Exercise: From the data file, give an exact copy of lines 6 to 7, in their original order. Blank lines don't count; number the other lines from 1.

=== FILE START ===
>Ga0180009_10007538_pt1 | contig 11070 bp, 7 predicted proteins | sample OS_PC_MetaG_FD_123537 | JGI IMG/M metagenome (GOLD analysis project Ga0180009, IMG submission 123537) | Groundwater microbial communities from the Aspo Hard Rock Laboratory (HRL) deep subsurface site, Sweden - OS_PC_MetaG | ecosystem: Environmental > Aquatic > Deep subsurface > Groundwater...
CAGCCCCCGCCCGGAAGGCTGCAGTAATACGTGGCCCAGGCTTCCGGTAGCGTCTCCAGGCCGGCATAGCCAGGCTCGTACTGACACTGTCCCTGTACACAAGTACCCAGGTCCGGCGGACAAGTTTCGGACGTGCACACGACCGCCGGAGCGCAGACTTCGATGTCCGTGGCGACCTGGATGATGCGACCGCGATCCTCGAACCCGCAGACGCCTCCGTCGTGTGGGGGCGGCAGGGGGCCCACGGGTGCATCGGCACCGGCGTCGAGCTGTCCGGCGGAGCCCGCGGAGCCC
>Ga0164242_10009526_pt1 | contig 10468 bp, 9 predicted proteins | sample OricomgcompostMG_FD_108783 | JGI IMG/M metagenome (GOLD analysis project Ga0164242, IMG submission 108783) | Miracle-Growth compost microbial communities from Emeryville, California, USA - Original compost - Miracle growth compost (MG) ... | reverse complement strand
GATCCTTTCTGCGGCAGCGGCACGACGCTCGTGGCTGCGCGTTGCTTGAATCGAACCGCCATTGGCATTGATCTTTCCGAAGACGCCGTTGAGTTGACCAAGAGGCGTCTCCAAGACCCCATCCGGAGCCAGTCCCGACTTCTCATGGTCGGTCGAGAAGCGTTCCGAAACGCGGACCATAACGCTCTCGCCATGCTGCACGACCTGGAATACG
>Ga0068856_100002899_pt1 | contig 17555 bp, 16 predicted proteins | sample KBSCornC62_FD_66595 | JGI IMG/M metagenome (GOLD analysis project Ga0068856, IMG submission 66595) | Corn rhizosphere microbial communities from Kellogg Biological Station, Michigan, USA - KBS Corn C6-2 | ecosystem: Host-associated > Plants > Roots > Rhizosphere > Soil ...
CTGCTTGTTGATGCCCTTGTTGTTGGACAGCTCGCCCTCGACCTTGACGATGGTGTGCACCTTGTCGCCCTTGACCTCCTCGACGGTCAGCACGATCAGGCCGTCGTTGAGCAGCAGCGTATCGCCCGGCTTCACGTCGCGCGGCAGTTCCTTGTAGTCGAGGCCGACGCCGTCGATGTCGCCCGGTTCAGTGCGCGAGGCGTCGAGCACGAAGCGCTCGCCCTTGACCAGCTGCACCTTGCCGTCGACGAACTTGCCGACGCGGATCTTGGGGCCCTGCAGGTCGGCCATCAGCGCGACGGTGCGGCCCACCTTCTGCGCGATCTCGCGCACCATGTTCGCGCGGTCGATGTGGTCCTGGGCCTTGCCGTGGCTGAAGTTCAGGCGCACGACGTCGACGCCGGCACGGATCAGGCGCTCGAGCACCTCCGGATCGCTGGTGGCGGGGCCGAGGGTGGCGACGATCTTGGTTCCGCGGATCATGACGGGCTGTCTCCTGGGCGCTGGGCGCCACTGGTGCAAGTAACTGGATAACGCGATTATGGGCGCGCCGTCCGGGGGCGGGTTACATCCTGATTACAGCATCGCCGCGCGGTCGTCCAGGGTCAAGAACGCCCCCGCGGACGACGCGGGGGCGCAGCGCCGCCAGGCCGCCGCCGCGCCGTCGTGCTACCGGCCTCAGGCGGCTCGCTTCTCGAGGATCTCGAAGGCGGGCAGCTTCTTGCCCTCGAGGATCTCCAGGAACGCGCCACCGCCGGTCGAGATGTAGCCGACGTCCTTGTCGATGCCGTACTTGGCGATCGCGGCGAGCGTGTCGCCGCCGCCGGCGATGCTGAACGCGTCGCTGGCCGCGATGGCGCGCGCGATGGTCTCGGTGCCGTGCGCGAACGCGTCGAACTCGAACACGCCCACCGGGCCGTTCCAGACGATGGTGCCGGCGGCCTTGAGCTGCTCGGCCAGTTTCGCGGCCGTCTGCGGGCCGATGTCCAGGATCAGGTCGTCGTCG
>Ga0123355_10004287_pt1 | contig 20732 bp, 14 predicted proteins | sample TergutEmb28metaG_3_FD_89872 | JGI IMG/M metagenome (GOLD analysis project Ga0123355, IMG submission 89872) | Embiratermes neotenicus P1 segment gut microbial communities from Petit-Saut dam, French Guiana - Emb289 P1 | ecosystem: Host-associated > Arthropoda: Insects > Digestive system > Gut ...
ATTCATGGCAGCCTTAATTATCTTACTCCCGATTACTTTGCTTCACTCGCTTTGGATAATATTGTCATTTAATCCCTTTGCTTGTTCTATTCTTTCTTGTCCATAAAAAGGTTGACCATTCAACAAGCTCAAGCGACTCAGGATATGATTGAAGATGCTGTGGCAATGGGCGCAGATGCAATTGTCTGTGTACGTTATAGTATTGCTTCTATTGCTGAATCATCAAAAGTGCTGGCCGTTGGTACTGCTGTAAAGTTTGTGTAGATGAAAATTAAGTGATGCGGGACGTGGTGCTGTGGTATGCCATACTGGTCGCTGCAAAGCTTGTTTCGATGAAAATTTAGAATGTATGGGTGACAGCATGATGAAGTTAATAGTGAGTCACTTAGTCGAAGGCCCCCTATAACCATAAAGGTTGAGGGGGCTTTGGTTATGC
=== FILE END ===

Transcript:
CTGCTTGTTGATGCCCTTGTTGTTGGACAGCTCGCCCTCGACCTTGACGATGGTGTGCACCTTGTCGCCCTTGACCTCCTCGACGGTCAGCACGATCAGGCCGTCGTTGAGCAGCAGCGTATCGCCCGGCTTCACGTCGCGCGGCAGTTCCTTGTAGTCGAGGCCGACGCCGTCGATGTCGCCCGGTTCAGTGCGCGAGGCGTCGAGCACGAAGCGCTCGCCCTTGACCAGCTGCACCTTGCCGTCGACGAACTTGCCGACGCGGATCTTGGGGCCCTGCAGGTCGGCCATCAGCGCGACGGTGCGGCCCACCTTCTGCGCGATCTCGCGCACCATGTTCGCGCGGTCGATGTGGTCCTGGGCCTTGCCGTGGCTGAAGTTCAGGCGCACGACGTCGACGCCGGCACGGATCAGGCGCTCGAGCACCTCCGGATCGCTGGTGGCGGGGCCGAGGGTGGCGACGATCTTGGTTCCGCGGATCATGACGGGCTGTCTCCTGGGCGCTGGGCGCCACTGGTGCAAGTAACTGGATAACGCGATTATGGGCGCGCCGTCCGGGGGCGGGTTACATCCTGATTACAGCATCGCCGCGCGGTCGTCCAGGGTCAAGAACGCCCCCGCGGACGACGCGGGGGCGCAGCGCCGCCAGGCCGCCGCCGCGCCGTCGTGCTACCGGCCTCAGGCGGCTCGCTTCTCGAGGATCTCGAAGGCGGGCAGCTTCTTGCCCTCGAGGATCTCCAGGAACGCGCCACCGCCGGTCGAGATGTAGCCGACGTCCTTGTCGATGCCGTACTTGGCGATCGCGGCGAGCGTGTCGCCGCCGCCGGCGATGCTGAACGCGTCGCTGGCCGCGATGGCGCGCGCGATGGTCTCGGTGCCGTGCGCGAACGCGTCGAACTCGAACACGCCCACCGGGCCGTTCCAGACGATGGTGCCGGCGGCCTTGAGCTGCTCGGCCAGTTTCGCGGCCGTCTGCGGGCCGATGTCCAGGATCAGGTCGTCGTCG
>Ga0123355_10004287_pt1 | contig 20732 bp, 14 predicted proteins | sample TergutEmb28metaG_3_FD_89872 | JGI IMG/M metagenome (GOLD analysis project Ga0123355, IMG submission 89872) | Embiratermes neotenicus P1 segment gut microbial communities from Petit-Saut dam, French Guiana - Emb289 P1 | ecosystem: Host-associated > Arthropoda: Insects > Digestive system > Gut ...